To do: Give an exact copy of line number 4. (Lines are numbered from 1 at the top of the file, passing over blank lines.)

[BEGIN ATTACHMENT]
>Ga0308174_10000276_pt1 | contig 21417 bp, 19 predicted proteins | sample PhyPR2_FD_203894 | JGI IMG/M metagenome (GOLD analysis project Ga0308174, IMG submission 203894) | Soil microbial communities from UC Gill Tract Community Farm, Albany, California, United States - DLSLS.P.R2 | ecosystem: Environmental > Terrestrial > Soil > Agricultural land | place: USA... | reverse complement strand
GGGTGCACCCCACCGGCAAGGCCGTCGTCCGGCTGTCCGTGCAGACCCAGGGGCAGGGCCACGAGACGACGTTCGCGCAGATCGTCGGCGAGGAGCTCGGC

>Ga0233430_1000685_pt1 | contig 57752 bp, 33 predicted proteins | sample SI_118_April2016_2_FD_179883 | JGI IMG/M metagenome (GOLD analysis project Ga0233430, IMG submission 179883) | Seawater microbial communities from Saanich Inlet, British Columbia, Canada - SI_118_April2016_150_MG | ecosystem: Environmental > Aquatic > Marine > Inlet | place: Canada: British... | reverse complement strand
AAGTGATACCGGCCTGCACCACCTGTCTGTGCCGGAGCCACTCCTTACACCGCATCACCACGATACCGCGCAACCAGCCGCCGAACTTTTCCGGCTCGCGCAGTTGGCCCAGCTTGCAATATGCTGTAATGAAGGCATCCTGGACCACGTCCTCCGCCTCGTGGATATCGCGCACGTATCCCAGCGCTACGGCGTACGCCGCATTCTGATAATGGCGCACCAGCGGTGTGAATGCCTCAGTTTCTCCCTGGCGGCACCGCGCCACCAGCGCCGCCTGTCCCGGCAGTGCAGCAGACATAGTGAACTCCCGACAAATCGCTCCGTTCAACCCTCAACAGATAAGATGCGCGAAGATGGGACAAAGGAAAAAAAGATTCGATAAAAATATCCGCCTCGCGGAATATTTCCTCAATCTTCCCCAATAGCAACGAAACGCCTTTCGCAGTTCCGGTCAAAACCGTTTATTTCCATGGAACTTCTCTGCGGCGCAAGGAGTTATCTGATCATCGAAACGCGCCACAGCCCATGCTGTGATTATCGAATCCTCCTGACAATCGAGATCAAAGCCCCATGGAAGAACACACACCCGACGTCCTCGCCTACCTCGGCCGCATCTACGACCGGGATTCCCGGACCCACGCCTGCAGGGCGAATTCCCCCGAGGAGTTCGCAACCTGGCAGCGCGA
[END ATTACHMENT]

AAGTGATACCGGCCTGCACCACCTGTCTGTGCCGGAGCCACTCCTTACACCGCATCACCACGATACCGCGCAACCAGCCGCCGAACTTTTCCGGCTCGCGCAGTTGGCCCAGCTTGCAATATGCTGTAATGAAGGCATCCTGGACCACGTCCTCCGCCTCGTGGATATCGCGCACGTATCCCAGCGCTACGGCGTACGCCGCATTCTGATAATGGCGCACCAGCGGTGTGAATGCCTCAGTTTCTCCCTGGCGGCACCGCGCCACCAGCGCCGCCTGTCCCGGCAGTGCAGCAGACATAGTGAACTCCCGACAAATCGCTCCGTTCAACCCTCAACAGATAAGATGCGCGAAGATGGGACAAAGGAAAAAAAGATTCGATAAAAATATCCGCCTCGCGGAATATTTCCTCAATCTTCCCCAATAGCAACGAAACGCCTTTCGCAGTTCCGGTCAAAACCGTTTATTTCCATGGAACTTCTCTGCGGCGCAAGGAGTTATCTGATCATCGAAACGCGCCACAGCCCATGCTGTGATTATCGAATCCTCCTGACAATCGAGATCAAAGCCCCATGGAAGAACACACACCCGACGTCCTCGCCTACCTCGGCCGCATCTACGACCGGGATTCCCGGACCCACGCCTGCAGGGCGAATTCCCCCGAGGAGTTCGCAACCTGGCAGCGCGA